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Utrecht - City of Utrecht, Kasteel de Haar, Soestdijk Palace

440px-Vanaf_Weerdsluis - By Pepijntje (Own work)
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Blauwe_kamer_vanaf_de_Grebbedijk1 - By Rasbak (Own work)
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Sol_Lumen - By Wil Leeuwis (Olympus Pen E-P1 camera, operated by the author)
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Utrecht_Canals_-_July_2006 - By Diliff (Own work)
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Wulperhorst - By Joostik Pieter Joost Lemmens (Own work)
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Utrecht

Utrecht, with its capital Utrecht, is the smallest region of the Netherlands, and if you climb the cathedral in the centre of the city Utrecht, you can see most of the region on a good day. Utrecht is centrally located, so there are no beaches, and most people would not go to Utrecht because they are after a scenic holiday in nature. Utrecht is a place to go to for culture, heritage and shopping. Even though there are no beaches, you don't completely have to go without water. There are plenty of canals in the city of Utrecht, and you can enjoy a lovely cup of coffee in one of the coffee shops along the canals.

City of Utrecht

The one landmark that stands out in Utrecht is the dom tower, which used to be connected to the dom church – but as part of the church collapsed and wasn't rebuilt, there is now a square between the tower and the actual church. The 112m tall tower can be seen from everywhere in the city of Utrecht – which is great for a tourist because it makes it virtually impossible to get lost in the city!

After you visited the dom, you could go and sit down in the cloister gardens next to it.

If you are interested in modern design, then you should book the one hour tour of the Rietveld Schröder House, which was designed and built in the year 1924. It is a great example of the “De Stijl” design by the architect Gerrit Rietfeld. The house is still special today and was added to the list of houses with the UNESCO World heritage status in 2000. If you want to see the inside of the house and don't speak Dutch, then you need to make sure that you book the English tour of the house.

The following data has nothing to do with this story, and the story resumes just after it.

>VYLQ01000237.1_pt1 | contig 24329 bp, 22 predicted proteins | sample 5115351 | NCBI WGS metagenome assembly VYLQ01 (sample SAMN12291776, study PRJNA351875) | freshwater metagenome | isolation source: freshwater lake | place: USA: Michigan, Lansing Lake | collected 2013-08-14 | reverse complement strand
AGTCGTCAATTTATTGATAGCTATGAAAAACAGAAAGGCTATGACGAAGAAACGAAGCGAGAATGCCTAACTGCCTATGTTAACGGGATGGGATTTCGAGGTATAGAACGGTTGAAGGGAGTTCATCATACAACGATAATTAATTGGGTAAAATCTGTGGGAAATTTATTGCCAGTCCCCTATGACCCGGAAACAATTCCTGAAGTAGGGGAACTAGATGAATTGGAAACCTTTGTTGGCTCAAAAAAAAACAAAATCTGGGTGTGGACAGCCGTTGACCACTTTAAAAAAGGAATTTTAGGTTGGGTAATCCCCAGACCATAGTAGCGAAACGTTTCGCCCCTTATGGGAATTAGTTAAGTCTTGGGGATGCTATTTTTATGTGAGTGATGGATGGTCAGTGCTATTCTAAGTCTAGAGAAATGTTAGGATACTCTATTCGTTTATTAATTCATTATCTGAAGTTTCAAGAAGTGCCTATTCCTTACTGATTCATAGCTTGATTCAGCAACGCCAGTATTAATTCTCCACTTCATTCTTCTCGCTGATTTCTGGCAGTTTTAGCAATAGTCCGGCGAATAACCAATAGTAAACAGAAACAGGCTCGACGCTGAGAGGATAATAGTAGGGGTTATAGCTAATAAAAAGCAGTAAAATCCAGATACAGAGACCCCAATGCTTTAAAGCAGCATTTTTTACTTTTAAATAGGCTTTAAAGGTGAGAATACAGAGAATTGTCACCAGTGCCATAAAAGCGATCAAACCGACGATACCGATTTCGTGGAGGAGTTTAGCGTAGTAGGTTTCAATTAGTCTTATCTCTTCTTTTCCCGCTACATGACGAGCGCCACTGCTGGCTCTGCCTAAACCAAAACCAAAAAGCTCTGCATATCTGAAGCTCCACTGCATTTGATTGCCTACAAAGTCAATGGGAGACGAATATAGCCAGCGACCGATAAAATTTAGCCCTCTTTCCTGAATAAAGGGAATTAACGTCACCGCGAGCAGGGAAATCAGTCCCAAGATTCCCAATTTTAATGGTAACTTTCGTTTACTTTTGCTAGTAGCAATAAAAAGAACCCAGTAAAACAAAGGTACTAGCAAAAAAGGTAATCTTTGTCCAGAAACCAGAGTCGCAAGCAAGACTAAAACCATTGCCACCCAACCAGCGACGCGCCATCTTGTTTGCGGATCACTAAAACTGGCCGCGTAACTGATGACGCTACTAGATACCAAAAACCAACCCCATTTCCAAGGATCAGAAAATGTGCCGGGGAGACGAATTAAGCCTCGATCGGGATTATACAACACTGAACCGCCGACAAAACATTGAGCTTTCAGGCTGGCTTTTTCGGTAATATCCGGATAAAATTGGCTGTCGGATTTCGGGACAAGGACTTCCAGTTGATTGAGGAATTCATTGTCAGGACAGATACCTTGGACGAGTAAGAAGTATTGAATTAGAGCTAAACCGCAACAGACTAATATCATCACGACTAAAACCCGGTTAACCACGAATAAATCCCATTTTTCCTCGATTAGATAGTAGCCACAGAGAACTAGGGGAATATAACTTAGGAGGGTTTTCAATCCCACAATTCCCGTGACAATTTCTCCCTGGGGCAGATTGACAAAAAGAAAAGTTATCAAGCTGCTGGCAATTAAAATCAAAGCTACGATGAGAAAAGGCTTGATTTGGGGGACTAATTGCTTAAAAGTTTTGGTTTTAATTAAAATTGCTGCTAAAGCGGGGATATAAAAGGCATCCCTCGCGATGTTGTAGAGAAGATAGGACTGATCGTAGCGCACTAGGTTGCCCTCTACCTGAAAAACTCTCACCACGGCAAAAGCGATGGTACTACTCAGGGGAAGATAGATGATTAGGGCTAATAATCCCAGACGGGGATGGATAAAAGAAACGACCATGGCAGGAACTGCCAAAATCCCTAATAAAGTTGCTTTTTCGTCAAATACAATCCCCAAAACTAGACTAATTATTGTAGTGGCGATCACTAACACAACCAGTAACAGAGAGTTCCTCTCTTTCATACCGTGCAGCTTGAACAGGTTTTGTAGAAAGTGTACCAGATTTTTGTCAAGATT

A special aspect of Utrecht is that there are lovely markets every single day of the week. If you go to the centre to the city, you can see the famous fabric market on Saturdays. In various other locations you can see flower markets during different days of the week (the biggest one takes place on Saturdays on the Janskerhof). And then there is the general market of Utrecht, where you can buy virtually everything from fish, flower, bread, fruit, jackets, accessories and also electronics (on Wednesdays, Fridays and Saturdays). Those markets are not only great for buying and browsing, but also for observing typical Dutch markets and how the locals interact on them.

If you are a fan of the character Miffy, then you might also want to check out the Dick Bruna Huis, which is close to the Central Museum, so you could combine a visit to the two different museums, and learn about two very different types of Dutch culture and heritage.

A canal tour is a great way to see the city of Utrecht from a different perspective, and some of the historical facades of the buildings by the canal can only be seen by doing a tour. It's definitely a great way to spend a few hours, and if you go on a guided tour, then the guide will also be able to tell you a lot about the local history.

Kasteel de Haar

The biggest castle in Holland is just a short drive outside of Utrecht city. It's name is Kasteel de Haar, and the castle as it is now has been built in the year 1892 (though it took 15 years to finish the project once it was started). The current castle is not the original castle though because there have been buildings on this site since the late 14th century. Over time, the castle had to go through a lot: it went from one family to another, then burned down, was restored, then partially pulled down.

The castle is also surrounded by lovely gardens. The castle itself can only be visited with a guide, but this also makes sense because only with a guide can you really learn everything there is to learn about the history of Holland's largest castle.

Soestdijk Palace

Soestdijk Palace used to be the palace of the Dutch royal family. It was built as a summer house in the mid-17th century. It was in use as a residence for the royal family until the prince and the princess both died in 2004. The palace remained empty and unused for over a year. In 2006, the palace was then opened to the public, so you can take tours of the interior and imagine what it must have been like to live in this palace.

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